Lord Shipley Portrait Lord Shipley - Hansard

Can the Minister clarify something that I think he said? He referred to UK citizens who are not yet of retirement age but become entitled to a UK state pension and then move to one of the 27 countries of the EU. Will their pensions be uprated?

Lord Bethell Portrait Lord Bethell - Hansard

I am not sure that I completely understand the question. If they have qualified for the UK state pension while still in the UK, of course they will take their pension with them. If they are currently living in the EU but contemplating retiring in that country, the arrangement that we have had means that their benefits will continue while they are in that country. I hope that answers the question.

Lord Shipley Portrait Lord Shipley - Hansard

My question was whether, if someone who is currently working and then retires, receives the UK state pension outside the European Union after 1 February but then moves to an EU country after that date, their pension will be uprated in that country. Is that what the Minister said?

Lord Bethell Portrait Lord Bethell - Hansard

That is a question of sufficient complexity that I am reluctant to commit to an answer at the Dispatch Box, but I will be glad to come back to the noble Lord with a detailed response.

The noble Baroness, Lady Miller, made a good suggestion when referring to the concerns of EU citizens living in the UK about their arrangements. I reassure those citizens that the arrangements in place will preserve their current situation, so they should feel confident and reassured. Her suggestion of a country-by-country guide is a good one, which I welcome, and I will pass it on to the department as a recommendation.

My noble friend Lady McIntosh talked about the fair recognition of pension payments in the round. I cannot comment on the precise arrangements for her pensions, but I reassure her that everything that is contributed to pension pots in any EU country before the end of the implementation period will be recognised as contributions to the pension.

Lastly, my noble friend Lady Altmann talked movingly about the uprating of pensions for those who live in countries with no suitable treaty. That is way beyond the scope of this agreement. I have sympathy for those people who live in countries where there is no pensions treaty, but as she quite rightly explained, they did make that move knowing what the arrangement was. Bringing in uprating for such people would add an enormous cost to the Treasury of around £600 million a year, but it is something that remains on the Government’s radar screen.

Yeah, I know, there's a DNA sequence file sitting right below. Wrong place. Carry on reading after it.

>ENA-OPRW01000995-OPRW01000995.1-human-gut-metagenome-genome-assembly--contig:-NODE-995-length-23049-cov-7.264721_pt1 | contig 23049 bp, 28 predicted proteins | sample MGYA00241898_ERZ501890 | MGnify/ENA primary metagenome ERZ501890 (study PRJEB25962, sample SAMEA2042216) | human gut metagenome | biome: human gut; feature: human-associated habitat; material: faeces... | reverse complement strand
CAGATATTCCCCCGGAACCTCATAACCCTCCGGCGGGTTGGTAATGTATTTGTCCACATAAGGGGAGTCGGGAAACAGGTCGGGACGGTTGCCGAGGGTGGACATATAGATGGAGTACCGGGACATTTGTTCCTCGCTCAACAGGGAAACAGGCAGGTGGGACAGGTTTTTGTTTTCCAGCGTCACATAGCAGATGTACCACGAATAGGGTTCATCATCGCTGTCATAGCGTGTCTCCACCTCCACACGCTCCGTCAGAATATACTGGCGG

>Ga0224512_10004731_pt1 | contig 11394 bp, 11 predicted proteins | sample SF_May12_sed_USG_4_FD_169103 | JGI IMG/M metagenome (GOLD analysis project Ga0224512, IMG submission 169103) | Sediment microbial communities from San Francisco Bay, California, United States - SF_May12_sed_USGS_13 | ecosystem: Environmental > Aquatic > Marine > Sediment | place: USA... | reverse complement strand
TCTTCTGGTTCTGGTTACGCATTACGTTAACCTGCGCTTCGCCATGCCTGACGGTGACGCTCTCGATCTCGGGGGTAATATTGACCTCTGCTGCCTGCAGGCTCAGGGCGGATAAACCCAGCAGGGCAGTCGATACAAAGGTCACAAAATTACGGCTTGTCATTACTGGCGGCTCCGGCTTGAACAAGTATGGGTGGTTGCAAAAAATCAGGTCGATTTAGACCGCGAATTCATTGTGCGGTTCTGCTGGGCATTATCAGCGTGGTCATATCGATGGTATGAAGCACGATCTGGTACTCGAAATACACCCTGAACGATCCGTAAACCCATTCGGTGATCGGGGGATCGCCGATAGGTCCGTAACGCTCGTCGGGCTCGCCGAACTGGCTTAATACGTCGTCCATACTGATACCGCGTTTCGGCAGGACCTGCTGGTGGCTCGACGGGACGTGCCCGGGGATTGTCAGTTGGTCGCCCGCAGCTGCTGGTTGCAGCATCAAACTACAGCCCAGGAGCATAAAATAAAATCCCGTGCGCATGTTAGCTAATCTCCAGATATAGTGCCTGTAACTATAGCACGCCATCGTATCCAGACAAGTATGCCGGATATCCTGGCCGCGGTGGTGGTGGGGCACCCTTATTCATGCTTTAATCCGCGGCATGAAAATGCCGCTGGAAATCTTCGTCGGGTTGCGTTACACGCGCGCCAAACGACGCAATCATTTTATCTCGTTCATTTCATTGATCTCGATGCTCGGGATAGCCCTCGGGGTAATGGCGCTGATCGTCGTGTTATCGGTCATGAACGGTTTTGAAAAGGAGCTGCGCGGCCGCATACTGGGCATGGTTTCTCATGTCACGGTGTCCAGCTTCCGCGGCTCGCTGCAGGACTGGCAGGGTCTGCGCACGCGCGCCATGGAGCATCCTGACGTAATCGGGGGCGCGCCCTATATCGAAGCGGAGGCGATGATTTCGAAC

The new clause proposed by Amendment 37 is well intentioned and is entirely supported in spirit by the Government, and that is why we have put in place the arrangements set out in the Bill. However, it is unnecessary as the agreements that the Bill will implement safeguard both healthcare and state pension rights for UK nationals living in the EU, and therefore I will ask the noble Baroness, Lady Hamwee, to withdraw it.

Before I do so, I will address the points made by the noble Lord, Lord Teverson, on his amendment. I thank him, the noble Lord, Lord Whitty, and others who also spoke to it. The proposed new clause is a well-intentioned and creative move. I acknowledge that there are some people in the EU, as mentioned by the noble Lord, Lord Teverson, who would like such a measure to be enacted. But I want to be really clear with the Committee: EU treaty provisions on this matter are very straightforward. Only the nationals of EU member states are able to hold EU citizenship. When the UK ceases to be a member of the EU on 31 January, UK nationals will no longer be able to hold EU citizenship. For those who have dual nationality with another EU member state—I would guess that the noble Lord, Lord Teverson, is in this group—it will be different. However, those with only British citizenship will not be EU citizens.